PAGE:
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Electoral apportionment::List of U.S. states and territories by population

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Electoral apportionment Based on data from the decennial census, each state is allocated a proportion of the 435 seats in the United States House of Representatives, although each state is guaranteed a minimum of one seat, regardless of population. This apportionment is based on the proportion of each state's population to that of the Fifty States together (without regard to the populations of the District of Columbia, the Commonwealth of Puerto Rico or other U.S. dependencies). The Electoral College is the body that, every four years, elects the president and vice president of the United States. Each state's representation in the Electoral College is equal to that state's total number of members in both houses of the United States Congress. The Twenty-third Amendment to the United States Constitution grants the District of Columbia, which is separate from any state, three votes. More precisely, it gets as many votes in the Electoral College as it would have if it were a state, but no more votes than the state with the fewest votes, which is currently three (i.e. Wyoming). Thus, the total representation in the College is 538 members (equal to 100 senators plus 435 representatives, plus 3 members for the District of Columbia).<ref>{{#invoke:citation/CS1|citation |CitationClass=web }}</ref> The 11 most populous states, representing 56% of the population, have a majority of the Electoral College votes, enough to elect the president.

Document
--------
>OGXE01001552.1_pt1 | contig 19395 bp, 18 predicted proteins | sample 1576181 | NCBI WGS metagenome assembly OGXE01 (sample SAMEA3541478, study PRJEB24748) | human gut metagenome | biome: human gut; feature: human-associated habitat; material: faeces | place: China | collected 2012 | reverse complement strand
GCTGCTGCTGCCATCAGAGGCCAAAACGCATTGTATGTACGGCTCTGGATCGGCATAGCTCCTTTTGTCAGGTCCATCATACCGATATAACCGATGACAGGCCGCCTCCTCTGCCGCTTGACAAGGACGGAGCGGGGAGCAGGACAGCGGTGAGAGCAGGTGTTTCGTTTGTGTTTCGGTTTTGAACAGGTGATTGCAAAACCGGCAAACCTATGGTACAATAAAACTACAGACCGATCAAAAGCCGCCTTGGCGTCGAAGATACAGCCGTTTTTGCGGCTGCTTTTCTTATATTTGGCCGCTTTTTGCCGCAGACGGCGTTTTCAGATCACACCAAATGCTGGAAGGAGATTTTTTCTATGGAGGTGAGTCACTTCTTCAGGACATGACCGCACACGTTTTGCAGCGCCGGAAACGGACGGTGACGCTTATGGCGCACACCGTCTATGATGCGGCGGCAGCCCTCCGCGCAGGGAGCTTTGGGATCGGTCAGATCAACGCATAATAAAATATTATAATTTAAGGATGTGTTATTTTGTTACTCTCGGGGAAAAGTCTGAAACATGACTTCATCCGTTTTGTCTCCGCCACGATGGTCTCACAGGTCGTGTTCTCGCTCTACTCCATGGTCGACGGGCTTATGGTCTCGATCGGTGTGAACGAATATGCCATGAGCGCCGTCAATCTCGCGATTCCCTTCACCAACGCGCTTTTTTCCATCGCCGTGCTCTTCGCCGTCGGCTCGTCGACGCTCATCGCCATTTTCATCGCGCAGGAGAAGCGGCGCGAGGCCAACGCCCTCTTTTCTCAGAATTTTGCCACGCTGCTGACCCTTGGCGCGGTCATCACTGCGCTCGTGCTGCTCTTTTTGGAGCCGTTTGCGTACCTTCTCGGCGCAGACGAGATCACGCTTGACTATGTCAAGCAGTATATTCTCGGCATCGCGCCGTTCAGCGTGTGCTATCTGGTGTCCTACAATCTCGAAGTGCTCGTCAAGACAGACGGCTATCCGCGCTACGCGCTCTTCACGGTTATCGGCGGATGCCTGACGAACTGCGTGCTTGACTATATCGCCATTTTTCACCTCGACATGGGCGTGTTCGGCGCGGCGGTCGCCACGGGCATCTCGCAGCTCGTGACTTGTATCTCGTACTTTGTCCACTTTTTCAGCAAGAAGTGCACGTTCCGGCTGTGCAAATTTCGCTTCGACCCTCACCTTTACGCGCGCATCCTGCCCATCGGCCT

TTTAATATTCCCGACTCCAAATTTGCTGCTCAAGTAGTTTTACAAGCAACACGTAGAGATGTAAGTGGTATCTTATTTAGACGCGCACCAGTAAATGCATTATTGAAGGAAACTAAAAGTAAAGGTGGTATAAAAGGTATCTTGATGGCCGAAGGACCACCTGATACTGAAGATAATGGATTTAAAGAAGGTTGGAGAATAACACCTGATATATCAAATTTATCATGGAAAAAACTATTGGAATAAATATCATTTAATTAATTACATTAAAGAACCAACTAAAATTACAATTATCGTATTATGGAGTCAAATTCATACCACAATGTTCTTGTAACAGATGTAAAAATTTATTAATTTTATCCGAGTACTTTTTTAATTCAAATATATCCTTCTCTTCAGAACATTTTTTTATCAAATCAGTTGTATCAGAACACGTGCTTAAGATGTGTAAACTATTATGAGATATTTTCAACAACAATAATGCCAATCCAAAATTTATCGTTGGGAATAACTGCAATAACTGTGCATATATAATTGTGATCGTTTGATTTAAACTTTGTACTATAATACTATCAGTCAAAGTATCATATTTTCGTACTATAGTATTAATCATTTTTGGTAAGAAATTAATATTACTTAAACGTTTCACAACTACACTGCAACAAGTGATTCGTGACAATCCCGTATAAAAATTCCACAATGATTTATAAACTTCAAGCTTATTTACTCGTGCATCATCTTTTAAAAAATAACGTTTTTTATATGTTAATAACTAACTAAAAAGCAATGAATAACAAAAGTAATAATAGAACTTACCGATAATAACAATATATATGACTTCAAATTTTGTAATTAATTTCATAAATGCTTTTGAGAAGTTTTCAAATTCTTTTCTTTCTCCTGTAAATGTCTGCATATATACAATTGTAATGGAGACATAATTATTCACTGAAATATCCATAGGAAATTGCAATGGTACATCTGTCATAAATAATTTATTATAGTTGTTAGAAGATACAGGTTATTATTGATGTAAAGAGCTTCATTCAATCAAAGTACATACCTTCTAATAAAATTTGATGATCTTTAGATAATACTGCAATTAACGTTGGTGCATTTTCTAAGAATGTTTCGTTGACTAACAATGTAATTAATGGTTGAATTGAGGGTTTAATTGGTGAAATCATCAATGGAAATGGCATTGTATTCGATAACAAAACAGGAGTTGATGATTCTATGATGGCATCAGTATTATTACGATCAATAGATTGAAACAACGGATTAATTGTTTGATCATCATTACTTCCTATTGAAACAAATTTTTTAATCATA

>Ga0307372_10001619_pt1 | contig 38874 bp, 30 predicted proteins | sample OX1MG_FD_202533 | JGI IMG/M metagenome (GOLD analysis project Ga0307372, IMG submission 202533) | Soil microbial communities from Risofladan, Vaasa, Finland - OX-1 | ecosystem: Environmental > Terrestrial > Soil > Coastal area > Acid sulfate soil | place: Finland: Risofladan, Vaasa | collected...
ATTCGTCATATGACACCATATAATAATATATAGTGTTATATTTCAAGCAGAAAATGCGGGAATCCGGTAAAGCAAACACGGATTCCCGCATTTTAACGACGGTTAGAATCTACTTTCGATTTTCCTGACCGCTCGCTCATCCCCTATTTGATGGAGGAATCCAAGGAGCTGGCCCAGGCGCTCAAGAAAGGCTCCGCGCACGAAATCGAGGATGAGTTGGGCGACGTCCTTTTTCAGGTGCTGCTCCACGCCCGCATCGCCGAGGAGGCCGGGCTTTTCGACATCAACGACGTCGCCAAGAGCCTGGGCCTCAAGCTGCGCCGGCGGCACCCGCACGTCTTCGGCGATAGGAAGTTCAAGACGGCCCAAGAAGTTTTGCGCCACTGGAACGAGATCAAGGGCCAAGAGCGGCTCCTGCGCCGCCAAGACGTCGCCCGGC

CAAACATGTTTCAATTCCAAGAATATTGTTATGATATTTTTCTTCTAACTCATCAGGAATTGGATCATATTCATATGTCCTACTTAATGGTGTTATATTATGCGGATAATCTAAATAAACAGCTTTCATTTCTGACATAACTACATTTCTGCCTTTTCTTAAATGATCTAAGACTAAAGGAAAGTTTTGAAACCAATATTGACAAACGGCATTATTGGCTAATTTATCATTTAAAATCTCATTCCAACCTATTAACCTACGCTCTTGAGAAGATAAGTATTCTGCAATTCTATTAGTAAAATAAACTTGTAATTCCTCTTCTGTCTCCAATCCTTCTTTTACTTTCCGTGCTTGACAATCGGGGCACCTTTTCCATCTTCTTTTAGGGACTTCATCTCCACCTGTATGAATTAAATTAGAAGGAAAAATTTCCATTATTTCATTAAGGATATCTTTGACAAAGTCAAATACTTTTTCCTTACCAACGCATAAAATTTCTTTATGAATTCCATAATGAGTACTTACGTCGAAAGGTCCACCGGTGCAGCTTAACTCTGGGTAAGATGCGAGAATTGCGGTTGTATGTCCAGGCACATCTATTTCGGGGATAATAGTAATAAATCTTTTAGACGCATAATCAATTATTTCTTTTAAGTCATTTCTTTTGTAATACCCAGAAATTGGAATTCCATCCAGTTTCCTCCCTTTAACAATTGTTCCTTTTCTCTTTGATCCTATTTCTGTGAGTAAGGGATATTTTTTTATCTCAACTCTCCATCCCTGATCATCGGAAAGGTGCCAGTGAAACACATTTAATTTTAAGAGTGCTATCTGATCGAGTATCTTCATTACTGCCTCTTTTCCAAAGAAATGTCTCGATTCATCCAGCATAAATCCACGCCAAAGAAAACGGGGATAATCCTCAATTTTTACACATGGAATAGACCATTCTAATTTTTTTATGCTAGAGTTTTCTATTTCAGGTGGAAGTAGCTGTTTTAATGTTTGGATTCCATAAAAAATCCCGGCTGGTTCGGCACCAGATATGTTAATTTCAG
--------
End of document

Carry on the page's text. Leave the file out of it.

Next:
List of U.S. states and territories by population sections
Intro  Methodology  Electoral apportionment  States and territories  Summary of population by region  See also  References  External links  

Electoral apportionment
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